Did Malta really just run out of cannabis?
2020 hasn’t been kind to any industry, but for the most part, cannabis companies have done their best to continue to thrive even in these trying times. It’s been a rocky road to venture upon since the very beginning, and some regions have had better luck maintaining a consistent supply of cannabis, but many continue to struggle to keep up with demand.
If you’ve been watching marijuana news headlines, then you know that there is a weed shortage in Malta of epic proportions, and that is impacting both medicinal and recreational consumers alike. Despite both avenues of use gaining legal status and the region's renowned reputation as the hub of Europe's cannabis industry, store shelves and the pockets of street dealers are running dry.
Where is Malta?
Malta consists of a group of islands that are all located on the Mediterranean Sea. This small European country is a Republic, and it rests in the middle of Tunisia and Sicily, which is why it is often confused for a portion of Italy. The region though small, is home to approximately 433,000 residents, garnering it the title of the 9th most densely populated country today.
Why this is happening
Consumers almost everywhere in the world have seen the supply of popular household goods drop to proportions they have never witnessed before, and cannabis is not immune to this trend. Though most countries pride themselves on the fact that they rely on local producers, cannabis exports and imports are still a major part of the equation, but not the only problem that countries like Malta face.
The estimated number of cannabis consumers in Malta is 40,000, and all of them are having a tough time trying to find these products. Andrew Bonello, the president of ReLeaf Malta, offers another deeper root of the issue, as he believes that the biggest problem residents here are seeing is the fallout of a lack of diversity and availability.
Malta, like most other regions with some form of legalization, has in place strict regulations that make it difficult for new players to receive approval for new products. Unfortunately, the area's rules are so strict that only two medical cannabis brands have managed to make it to the market. The first Pedanios has been out of stock at most medicinal dispensaries in the region for more than a month, and the alternative Bedrocan hasn’t been available for at least 2 or 3 weeks.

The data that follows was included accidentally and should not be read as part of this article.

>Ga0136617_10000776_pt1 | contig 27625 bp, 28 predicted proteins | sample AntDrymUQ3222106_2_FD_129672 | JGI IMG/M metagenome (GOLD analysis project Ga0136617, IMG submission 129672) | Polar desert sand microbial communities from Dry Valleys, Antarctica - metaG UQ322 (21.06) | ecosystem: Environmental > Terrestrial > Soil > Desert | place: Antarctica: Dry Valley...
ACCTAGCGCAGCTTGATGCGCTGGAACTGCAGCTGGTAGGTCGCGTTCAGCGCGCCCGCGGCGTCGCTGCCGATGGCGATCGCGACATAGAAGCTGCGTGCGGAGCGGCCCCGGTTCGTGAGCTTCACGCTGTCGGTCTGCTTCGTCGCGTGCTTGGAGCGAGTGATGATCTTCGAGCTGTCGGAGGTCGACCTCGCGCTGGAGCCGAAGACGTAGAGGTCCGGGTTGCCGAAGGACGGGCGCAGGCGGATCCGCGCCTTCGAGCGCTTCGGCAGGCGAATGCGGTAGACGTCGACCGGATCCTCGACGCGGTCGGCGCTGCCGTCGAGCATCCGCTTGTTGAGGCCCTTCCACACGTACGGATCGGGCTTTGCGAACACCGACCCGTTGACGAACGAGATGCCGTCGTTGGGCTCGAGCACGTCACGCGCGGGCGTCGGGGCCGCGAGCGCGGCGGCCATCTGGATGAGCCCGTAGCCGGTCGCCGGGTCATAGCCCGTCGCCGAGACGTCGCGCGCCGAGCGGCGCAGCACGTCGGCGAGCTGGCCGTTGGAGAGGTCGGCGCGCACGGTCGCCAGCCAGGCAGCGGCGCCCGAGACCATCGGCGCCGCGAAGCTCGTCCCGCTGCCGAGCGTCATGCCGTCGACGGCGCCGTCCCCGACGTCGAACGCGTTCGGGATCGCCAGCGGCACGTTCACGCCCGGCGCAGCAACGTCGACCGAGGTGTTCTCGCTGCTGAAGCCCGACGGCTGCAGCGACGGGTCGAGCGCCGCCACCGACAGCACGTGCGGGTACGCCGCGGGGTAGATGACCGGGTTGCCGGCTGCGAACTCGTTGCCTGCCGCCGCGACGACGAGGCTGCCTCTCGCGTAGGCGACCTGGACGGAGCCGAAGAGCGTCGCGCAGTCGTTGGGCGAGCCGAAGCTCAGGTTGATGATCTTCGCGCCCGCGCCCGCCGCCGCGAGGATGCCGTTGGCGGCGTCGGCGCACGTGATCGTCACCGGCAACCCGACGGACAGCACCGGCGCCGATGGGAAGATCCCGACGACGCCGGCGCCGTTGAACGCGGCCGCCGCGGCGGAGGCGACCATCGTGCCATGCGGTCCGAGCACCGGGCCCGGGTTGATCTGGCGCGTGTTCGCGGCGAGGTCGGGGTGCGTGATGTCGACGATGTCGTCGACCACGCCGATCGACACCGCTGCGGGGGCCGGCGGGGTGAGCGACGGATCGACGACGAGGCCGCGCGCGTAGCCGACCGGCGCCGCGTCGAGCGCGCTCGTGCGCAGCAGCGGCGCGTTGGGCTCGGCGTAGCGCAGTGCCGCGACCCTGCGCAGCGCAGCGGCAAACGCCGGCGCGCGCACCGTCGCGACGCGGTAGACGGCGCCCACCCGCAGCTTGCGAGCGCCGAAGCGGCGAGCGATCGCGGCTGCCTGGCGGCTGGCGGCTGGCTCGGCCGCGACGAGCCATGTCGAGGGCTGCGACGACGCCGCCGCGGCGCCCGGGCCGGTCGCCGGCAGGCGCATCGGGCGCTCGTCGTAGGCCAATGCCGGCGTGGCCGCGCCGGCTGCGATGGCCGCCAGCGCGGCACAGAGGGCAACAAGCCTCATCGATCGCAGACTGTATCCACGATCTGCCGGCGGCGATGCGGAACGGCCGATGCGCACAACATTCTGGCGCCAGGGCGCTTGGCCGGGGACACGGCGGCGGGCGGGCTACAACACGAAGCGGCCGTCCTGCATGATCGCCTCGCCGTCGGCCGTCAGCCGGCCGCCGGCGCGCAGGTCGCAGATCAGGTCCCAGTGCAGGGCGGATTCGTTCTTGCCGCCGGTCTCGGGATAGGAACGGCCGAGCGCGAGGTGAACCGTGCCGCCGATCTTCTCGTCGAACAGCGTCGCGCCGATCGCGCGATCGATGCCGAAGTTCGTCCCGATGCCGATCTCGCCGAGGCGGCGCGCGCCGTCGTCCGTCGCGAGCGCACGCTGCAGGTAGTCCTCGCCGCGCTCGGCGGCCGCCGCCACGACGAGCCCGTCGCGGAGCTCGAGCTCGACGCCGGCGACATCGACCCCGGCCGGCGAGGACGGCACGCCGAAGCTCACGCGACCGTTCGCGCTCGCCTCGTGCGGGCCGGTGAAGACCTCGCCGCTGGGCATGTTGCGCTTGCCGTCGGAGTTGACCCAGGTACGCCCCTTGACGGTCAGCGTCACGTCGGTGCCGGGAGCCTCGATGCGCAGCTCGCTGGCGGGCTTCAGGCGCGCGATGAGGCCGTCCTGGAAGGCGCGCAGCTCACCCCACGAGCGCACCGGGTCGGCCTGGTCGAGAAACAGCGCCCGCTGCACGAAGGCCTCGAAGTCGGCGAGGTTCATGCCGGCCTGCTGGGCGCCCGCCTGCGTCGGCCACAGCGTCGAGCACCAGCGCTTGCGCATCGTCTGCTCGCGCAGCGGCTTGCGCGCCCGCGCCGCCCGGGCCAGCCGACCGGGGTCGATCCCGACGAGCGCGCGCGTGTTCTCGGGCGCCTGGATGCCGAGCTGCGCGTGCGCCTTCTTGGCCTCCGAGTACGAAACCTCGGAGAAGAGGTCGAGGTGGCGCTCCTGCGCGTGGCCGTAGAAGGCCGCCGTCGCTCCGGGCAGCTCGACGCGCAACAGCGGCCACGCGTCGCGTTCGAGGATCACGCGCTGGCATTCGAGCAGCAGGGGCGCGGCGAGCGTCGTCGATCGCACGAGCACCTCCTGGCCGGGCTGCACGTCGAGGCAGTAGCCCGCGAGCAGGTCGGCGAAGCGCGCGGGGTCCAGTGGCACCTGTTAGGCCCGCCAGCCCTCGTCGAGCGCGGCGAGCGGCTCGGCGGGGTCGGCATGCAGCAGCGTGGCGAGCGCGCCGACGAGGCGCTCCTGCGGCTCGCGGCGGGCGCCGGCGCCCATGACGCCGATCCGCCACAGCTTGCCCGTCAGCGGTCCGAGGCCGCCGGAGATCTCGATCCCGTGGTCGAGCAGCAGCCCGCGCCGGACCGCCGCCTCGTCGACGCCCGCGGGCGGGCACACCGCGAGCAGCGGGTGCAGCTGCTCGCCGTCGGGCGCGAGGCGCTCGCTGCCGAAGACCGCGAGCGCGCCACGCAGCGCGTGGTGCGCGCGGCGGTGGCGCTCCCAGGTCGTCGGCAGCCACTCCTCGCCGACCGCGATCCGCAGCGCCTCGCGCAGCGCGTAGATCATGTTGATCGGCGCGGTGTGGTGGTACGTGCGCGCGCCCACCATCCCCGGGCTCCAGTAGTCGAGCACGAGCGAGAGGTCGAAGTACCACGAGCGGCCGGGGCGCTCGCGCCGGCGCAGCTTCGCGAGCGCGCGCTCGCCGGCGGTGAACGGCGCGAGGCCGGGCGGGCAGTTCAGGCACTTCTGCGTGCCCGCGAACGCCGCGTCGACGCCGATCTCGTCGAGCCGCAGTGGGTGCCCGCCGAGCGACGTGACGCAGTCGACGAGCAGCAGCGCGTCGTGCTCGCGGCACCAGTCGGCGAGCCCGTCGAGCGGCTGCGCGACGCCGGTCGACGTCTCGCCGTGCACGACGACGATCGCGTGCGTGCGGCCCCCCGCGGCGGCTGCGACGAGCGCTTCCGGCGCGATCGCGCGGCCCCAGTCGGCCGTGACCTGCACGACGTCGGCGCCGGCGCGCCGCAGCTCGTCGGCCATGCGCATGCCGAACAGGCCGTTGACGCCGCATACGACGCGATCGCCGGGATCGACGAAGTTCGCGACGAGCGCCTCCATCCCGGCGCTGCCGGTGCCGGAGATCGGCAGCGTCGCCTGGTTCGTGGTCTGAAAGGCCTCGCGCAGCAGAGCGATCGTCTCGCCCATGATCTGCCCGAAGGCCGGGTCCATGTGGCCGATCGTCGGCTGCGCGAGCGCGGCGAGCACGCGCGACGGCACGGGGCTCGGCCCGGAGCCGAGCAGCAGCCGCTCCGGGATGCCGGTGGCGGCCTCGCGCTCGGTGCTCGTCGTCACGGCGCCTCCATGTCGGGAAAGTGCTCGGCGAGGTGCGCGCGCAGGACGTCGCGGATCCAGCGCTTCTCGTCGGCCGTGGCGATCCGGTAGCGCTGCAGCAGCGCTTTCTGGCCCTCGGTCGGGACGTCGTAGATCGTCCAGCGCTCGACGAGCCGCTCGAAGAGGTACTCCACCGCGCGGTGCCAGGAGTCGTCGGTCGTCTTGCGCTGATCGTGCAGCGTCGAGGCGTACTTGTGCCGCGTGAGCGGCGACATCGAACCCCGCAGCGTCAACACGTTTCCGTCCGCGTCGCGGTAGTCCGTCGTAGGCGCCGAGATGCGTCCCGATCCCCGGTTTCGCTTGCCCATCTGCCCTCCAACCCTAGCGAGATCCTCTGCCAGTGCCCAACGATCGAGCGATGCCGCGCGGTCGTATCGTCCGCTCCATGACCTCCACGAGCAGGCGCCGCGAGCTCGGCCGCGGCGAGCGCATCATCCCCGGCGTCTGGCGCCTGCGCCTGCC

The weed shortage has gotten so bad that it’s prompted politicians like Alex Agius Saliba, who has long advocated for medicinal cannabis consumers to speak up in hopes of improving the system that is currently in place which would allow more companies to safely produce and distribute medical cannabis to those who need it the most so that patients are never again forced to go without their medicine.
On top of a serious shortage from work stoppage, after COVID-19 ravaged the world, government intervention which has stifled markets worldwide, and very little cannabis products crossing borders, we’re reaching the end of the growing season. This is a time when the black market normally dries up a bit, as growers prepare for harvest, which is a large part of why consumers aren’t having much for luck from street dealers either.
The situation was already looking incredibly bleak for Maltese, and all of that was made even more difficult by the sheer number of people who are staying at home, which means that they’re smoking more weed, increasing demand suddenly, and unexpectedly in a market that was already highly undersupplied. Everything combined has led to the very real weed shortage that Malta sees today, and it may be a while yet before this region's residents see much for a reprieve.
When the problem will be rectified
Government officials have no idea when things will return to normal in Malta, and there is no definitive date for when this weed shortage may end, but there is some relief in the cards for black market consumers who should soon be seeing an influx of new products, as local cannabis is harvested and cured for consumption. It seems that this country’s residents would benefit most from the simple ability to grow their own products, a shift that may soon be adopted if advocates get their way.